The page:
Eagle Rays: Cownose Ray

Rhinoptera bonasus

Cownose Ray
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Rhinoptera bonasus


Disc brown to olive, with no spots or markings.  Pectoral fins ("wings") long and pointed.  Snout projecting, squarish, with an indentation at center (almost bi-lobed).  Two small cephalic fins (rostra) protruding from front of head.  Mouth small, sub-terminal.  Tail whip-like with spine at base just posterior to a small dorsal fin.

A pelagic species found in bays, estuaries, river mouths, and open ocean.

Diet consists mainly of bivalve mollusks, crustaceans, and various other benthic invertebrates (i.e. clams, oysters, shrimp, marine worms).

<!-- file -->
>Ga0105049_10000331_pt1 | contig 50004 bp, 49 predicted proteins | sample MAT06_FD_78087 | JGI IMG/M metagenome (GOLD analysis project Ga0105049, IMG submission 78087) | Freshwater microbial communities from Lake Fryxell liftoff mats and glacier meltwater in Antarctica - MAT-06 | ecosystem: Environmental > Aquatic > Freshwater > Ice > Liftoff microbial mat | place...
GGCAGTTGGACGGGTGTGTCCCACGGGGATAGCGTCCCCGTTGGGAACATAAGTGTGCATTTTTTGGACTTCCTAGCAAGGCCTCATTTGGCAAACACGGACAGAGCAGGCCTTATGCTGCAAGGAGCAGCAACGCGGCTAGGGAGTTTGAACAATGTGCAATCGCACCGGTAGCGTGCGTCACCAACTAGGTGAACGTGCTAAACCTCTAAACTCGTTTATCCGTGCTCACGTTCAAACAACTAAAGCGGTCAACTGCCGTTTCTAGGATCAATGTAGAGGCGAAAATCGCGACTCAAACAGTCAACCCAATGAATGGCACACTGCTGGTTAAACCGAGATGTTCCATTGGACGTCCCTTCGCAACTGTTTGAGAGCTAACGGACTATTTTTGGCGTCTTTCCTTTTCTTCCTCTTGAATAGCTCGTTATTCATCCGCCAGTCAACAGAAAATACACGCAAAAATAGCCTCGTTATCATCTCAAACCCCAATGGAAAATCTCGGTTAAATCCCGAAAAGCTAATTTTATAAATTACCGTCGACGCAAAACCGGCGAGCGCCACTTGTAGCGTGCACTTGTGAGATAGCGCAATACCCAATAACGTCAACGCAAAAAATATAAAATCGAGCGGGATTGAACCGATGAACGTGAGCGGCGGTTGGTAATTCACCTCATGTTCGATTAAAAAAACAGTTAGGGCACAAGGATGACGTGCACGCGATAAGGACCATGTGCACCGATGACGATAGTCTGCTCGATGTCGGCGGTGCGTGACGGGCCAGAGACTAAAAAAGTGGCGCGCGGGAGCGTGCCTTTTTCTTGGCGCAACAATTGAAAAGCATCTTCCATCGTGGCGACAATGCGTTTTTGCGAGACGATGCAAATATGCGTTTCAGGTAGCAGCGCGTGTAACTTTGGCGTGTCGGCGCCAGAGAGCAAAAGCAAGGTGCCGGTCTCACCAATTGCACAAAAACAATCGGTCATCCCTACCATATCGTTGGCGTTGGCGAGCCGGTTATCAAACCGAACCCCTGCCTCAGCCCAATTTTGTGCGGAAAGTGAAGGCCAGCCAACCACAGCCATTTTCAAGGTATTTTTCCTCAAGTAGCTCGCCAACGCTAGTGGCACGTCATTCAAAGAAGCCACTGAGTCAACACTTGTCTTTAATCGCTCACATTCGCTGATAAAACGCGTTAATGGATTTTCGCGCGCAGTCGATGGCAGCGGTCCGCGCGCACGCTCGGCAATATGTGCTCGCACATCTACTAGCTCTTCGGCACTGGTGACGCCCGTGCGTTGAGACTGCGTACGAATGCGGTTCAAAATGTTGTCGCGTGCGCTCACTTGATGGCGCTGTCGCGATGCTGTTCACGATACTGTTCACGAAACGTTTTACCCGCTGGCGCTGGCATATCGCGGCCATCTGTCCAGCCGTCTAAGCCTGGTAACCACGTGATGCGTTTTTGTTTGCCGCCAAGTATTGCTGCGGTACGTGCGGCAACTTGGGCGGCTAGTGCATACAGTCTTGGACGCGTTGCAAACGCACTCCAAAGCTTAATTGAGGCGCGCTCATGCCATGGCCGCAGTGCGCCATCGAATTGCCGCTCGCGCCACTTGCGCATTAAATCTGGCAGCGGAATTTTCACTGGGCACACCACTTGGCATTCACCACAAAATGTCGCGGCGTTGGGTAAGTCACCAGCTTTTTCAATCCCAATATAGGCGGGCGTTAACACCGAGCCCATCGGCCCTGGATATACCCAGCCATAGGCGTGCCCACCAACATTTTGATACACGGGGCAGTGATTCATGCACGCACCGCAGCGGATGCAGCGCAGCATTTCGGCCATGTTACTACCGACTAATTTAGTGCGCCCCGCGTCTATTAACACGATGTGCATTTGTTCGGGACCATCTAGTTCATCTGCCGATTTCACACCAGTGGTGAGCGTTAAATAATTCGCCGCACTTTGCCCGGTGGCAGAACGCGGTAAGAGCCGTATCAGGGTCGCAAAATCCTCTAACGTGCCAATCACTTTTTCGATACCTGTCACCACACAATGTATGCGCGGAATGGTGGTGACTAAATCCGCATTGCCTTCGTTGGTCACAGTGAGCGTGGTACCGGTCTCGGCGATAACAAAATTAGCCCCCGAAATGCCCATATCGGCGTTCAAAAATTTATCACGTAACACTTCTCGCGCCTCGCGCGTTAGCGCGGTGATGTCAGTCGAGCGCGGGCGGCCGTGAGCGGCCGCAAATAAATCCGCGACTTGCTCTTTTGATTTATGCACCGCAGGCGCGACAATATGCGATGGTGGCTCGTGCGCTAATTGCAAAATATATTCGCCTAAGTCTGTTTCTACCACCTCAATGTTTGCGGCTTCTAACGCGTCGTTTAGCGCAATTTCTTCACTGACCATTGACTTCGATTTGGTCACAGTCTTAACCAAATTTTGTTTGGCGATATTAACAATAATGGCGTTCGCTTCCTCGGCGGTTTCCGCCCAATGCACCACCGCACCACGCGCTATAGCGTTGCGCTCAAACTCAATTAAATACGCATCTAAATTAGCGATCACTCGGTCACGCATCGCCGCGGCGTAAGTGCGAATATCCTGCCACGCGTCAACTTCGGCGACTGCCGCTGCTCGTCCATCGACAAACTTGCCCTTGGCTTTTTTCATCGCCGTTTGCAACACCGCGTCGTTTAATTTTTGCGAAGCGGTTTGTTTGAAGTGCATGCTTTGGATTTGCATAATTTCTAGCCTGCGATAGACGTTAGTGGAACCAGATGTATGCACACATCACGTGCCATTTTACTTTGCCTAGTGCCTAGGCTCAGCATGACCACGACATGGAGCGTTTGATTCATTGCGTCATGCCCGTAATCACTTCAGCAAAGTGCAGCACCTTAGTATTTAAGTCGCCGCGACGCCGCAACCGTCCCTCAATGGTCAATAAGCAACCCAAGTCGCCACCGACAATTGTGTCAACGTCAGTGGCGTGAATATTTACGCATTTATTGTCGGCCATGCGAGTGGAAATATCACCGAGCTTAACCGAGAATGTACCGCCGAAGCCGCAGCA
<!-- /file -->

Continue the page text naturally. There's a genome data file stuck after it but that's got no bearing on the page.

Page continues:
Aplacental viviparity.  Normally just one pup per litter.

Wingspan up to 3 feet.

Human Factors
Forms large schools containing 100s or 1,000s of individuals. Migrates seasonally in the Gulf of Mexico and along the U.S. Atlantic coast.  Present in some estuaries year-round. Non-aggressive species of little danger to humans with the exception of their defensive venomous barb located near the base of the tail.  Avoid handling or exercise extreme caution.

FWC Facts:
Biologists estimate 10,000-14,000 sturgeon live in the Suwannee River. Adult populations in other Gulf Coast rivers range from a few hundred to about 2,000.

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